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How to create fast database queries

Six degrees of separation

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Answering questions asked on the site.

Kathy asks:

I am developing a social network site in PostgreSQL and want to find out if two people are no more than 6 friends apart.

If your site grows popular, most probably, they are not. But we better check.

On most social networks, friendship is a symmetric relationship (however, LiveJournal is a notable exception). This means that if Alice is a friend to Bob, then Bob is a friend to Alice as well.

The friendship relationship is best stored in a many-to-many link table with a PRIMARY KEY on both link fields and an additional check condition: the friend with the least id should be stored in the first column. This is to avoid storing a relationship twice: a PRIMARY KEY won't be violated if the same record with the columns swapped will be inserted, but the check constraint will. The check constraint will also forbid storing a friend relationship to itself.

Let's create a sample table:

Table creation details

This table stores records for 1,000,000 people having 20 friends each in average. The first column is named orestes and the second one pylades.

With new PostgreSQL 8.4 it is easy to write a recursive query that would traverse the relationship graph up to the given level and stop on the first match.

However, each recursion step requires a join, and as the number of records in the input recordset for the recusion grows with level, the joins become less and less efficient. The number of records grows exponentially, and on level 6 there will be about 20 ^ 6 = 64,000,000 records on input. This is just too much for a join with a 20,000,000 records table.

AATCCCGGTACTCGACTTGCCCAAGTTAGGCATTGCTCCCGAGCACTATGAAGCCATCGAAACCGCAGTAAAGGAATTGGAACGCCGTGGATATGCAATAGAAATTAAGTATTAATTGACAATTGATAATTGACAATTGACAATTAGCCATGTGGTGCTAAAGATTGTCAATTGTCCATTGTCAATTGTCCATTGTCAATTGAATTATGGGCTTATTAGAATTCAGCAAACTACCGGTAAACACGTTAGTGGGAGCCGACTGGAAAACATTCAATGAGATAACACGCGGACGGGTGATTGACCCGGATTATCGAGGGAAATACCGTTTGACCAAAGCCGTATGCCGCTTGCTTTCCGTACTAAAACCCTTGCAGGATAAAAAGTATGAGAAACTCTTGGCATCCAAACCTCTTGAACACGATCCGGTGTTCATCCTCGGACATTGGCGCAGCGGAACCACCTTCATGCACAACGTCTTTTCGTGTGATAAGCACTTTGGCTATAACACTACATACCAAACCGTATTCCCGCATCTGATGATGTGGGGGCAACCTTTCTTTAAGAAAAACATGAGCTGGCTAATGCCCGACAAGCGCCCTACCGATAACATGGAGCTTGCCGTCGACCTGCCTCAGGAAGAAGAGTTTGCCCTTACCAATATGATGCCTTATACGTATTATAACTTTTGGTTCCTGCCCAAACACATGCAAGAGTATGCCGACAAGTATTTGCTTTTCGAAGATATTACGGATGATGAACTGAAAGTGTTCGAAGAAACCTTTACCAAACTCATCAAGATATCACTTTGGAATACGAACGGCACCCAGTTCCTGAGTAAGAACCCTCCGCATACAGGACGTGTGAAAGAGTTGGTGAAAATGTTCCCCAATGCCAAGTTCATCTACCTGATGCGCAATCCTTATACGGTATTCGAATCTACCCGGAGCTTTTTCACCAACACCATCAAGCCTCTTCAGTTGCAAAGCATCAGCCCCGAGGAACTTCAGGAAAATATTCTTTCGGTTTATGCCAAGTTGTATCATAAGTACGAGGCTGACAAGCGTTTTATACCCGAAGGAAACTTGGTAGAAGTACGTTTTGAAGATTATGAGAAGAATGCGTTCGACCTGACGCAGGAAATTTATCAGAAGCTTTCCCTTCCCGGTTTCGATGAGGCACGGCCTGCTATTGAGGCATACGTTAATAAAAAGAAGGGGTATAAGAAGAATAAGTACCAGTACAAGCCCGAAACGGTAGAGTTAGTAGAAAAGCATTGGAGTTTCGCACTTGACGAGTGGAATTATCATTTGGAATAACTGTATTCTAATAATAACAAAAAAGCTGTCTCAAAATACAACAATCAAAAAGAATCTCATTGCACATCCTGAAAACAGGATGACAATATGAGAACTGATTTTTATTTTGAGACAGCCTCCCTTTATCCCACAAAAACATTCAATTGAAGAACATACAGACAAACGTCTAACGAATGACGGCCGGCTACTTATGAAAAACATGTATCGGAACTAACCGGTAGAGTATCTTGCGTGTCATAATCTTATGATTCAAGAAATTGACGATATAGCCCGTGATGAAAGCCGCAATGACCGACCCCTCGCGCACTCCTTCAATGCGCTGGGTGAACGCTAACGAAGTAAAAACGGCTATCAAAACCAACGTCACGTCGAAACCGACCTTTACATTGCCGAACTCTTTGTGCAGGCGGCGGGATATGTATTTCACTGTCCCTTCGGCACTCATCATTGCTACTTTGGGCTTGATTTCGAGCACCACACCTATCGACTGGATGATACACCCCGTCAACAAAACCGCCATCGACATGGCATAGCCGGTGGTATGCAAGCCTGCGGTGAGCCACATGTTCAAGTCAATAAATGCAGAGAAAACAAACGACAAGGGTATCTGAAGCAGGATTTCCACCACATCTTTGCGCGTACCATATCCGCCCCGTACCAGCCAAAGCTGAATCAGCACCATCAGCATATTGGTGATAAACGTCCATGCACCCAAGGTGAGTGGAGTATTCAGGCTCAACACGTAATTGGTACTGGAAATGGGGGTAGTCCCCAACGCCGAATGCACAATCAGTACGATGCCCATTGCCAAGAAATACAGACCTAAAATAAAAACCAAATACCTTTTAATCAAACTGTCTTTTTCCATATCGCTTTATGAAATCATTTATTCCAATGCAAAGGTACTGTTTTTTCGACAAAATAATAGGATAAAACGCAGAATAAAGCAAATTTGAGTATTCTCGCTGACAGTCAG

As the chain length increases, the tree diverges, the number of the records grows and it becomes more and more costly to join them with the table.

To work around this, we should use Bogdan the tunnel builder's algorithm.

British and French governments submit a tender to build a tunnel under the Channel. Many companies apply, all demanding years of time and billions pounds of money, so their offers are refused.

One day, Bogdan drops in and offers his services.

How much money would you demand for your work?, the official asks. Me and my brother Roman are good eaters, so we will need to buy a decent meal every day. 50 pounds a day will be OK.

That's pretty cheap; and how much time will you need? Me and my brother Roman are fast diggers; one mile a day I think we will dig.

Oh, that's pretty fast! But how will you be able to work on such a low budget in such a short time?, the official asks out of curiosity.

That's simple, Bogdan answers, I start digging from the British coast, my brother Roman starts digging from the French coast; the moment we meet, the work is over.

OK, says the official, but what if you don't meet?.

No worries then: you get two tunnels for the price of one